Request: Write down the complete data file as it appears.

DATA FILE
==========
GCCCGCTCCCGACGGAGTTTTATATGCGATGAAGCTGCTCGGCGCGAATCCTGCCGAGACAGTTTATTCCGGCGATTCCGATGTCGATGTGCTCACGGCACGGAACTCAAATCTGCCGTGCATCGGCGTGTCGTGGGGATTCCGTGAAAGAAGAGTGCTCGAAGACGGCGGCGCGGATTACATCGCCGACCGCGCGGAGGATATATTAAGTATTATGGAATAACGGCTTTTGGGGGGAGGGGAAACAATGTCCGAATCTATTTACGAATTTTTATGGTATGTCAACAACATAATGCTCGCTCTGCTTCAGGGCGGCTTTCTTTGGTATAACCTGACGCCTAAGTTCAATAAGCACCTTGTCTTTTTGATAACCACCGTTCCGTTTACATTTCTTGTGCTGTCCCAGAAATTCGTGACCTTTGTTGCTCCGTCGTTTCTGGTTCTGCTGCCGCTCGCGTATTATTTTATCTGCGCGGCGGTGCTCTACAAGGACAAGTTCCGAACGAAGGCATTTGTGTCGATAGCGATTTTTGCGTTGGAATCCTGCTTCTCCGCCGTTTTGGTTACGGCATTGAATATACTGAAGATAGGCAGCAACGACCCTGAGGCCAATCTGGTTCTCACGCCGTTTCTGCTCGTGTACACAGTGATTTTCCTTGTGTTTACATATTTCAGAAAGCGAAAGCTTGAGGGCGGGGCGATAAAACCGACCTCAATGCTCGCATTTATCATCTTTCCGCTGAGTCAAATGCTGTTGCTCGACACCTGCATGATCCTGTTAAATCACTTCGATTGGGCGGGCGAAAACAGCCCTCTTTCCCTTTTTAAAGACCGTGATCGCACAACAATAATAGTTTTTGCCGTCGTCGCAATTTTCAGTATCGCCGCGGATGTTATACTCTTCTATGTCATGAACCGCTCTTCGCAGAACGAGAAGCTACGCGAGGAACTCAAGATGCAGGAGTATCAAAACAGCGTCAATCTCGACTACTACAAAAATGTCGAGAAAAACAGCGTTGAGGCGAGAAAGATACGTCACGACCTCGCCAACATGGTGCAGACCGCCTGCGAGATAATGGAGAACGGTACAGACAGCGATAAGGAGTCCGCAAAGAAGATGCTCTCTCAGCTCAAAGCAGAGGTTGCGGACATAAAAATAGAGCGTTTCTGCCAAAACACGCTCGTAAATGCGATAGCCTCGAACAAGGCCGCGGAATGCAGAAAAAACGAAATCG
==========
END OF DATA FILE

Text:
GCCCGCTCCCGACGGAGTTTTATATGCGATGAAGCTGCTCGGCGCGAATCCTGCCGAGACAGTTTATTCCGGCGATTCCGATGTCGATGTGCTCACGGCACGGAACTCAAATCTGCCGTGCATCGGCGTGTCGTGGGGATTCCGTGAAAGAAGAGTGCTCGAAGACGGCGGCGCGGATTACATCGCCGACCGCGCGGAGGATATATTAAGTATTATGGAATAACGGCTTTTGGGGGGAGGGGAAACAATGTCCGAATCTATTTACGAATTTTTATGGTATGTCAACAACATAATGCTCGCTCTGCTTCAGGGCGGCTTTCTTTGGTATAACCTGACGCCTAAGTTCAATAAGCACCTTGTCTTTTTGATAACCACCGTTCCGTTTACATTTCTTGTGCTGTCCCAGAAATTCGTGACCTTTGTTGCTCCGTCGTTTCTGGTTCTGCTGCCGCTCGCGTATTATTTTATCTGCGCGGCGGTGCTCTACAAGGACAAGTTCCGAACGAAGGCATTTGTGTCGATAGCGATTTTTGCGTTGGAATCCTGCTTCTCCGCCGTTTTGGTTACGGCATTGAATATACTGAAGATAGGCAGCAACGACCCTGAGGCCAATCTGGTTCTCACGCCGTTTCTGCTCGTGTACACAGTGATTTTCCTTGTGTTTACATATTTCAGAAAGCGAAAGCTTGAGGGCGGGGCGATAAAACCGACCTCAATGCTCGCATTTATCATCTTTCCGCTGAGTCAAATGCTGTTGCTCGACACCTGCATGATCCTGTTAAATCACTTCGATTGGGCGGGCGAAAACAGCCCTCTTTCCCTTTTTAAAGACCGTGATCGCACAACAATAATAGTTTTTGCCGTCGTCGCAATTTTCAGTATCGCCGCGGATGTTATACTCTTCTATGTCATGAACCGCTCTTCGCAGAACGAGAAGCTACGCGAGGAACTCAAGATGCAGGAGTATCAAAACAGCGTCAATCTCGACTACTACAAAAATGTCGAGAAAAACAGCGTTGAGGCGAGAAAGATACGTCACGACCTCGCCAACATGGTGCAGACCGCCTGCGAGATAATGGAGAACGGTACAGACAGCGATAAGGAGTCCGCAAAGAAGATGCTCTCTCAGCTCAAAGCAGAGGTTGCGGACATAAAAATAGAGCGTTTCTGCCAAAACACGCTCGTAAATGCGATAGCCTCGAACAAGGCCGCGGAATGCAGAAAAAACGAAATCG